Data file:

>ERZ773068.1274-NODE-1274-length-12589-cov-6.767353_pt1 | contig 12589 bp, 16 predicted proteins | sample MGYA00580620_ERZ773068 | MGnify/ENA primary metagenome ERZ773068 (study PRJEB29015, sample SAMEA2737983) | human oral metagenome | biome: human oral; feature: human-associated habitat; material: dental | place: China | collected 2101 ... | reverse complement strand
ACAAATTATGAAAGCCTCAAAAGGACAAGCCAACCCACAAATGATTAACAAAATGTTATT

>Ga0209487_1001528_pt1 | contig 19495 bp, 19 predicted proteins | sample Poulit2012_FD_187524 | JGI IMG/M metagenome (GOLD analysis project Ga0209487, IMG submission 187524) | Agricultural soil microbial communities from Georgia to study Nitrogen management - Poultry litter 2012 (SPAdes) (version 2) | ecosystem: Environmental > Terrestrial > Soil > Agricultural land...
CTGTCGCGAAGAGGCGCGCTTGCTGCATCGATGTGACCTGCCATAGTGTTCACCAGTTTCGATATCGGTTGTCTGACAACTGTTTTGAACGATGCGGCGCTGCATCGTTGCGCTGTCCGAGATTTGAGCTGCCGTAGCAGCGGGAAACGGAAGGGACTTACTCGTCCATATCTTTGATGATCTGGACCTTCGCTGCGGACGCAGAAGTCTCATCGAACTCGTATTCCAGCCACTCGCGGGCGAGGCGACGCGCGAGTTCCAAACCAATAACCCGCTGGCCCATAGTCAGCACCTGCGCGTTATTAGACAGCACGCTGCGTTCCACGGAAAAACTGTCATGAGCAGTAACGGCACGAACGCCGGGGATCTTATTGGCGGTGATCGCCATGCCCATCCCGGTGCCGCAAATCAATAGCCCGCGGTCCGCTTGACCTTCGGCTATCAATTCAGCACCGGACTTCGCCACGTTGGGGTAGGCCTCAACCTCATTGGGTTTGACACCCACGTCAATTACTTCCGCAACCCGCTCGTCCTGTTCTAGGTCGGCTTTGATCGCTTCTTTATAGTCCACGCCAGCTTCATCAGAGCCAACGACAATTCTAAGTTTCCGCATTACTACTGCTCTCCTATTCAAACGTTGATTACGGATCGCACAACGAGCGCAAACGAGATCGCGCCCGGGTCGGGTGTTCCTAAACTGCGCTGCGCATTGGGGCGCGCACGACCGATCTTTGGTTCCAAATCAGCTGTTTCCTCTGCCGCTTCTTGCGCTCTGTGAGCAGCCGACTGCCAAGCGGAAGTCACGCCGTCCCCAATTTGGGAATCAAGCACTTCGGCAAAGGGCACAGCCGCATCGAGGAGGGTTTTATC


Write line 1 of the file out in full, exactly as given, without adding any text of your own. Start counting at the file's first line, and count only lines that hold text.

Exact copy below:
>ERZ773068.1274-NODE-1274-length-12589-cov-6.767353_pt1 | contig 12589 bp, 16 predicted proteins | sample MGYA00580620_ERZ773068 | MGnify/ENA primary metagenome ERZ773068 (study PRJEB29015, sample SAMEA2737983) | human oral metagenome | biome: human oral; feature: human-associated habitat; material: dental | place: China | collected 2101 ... | reverse complement strand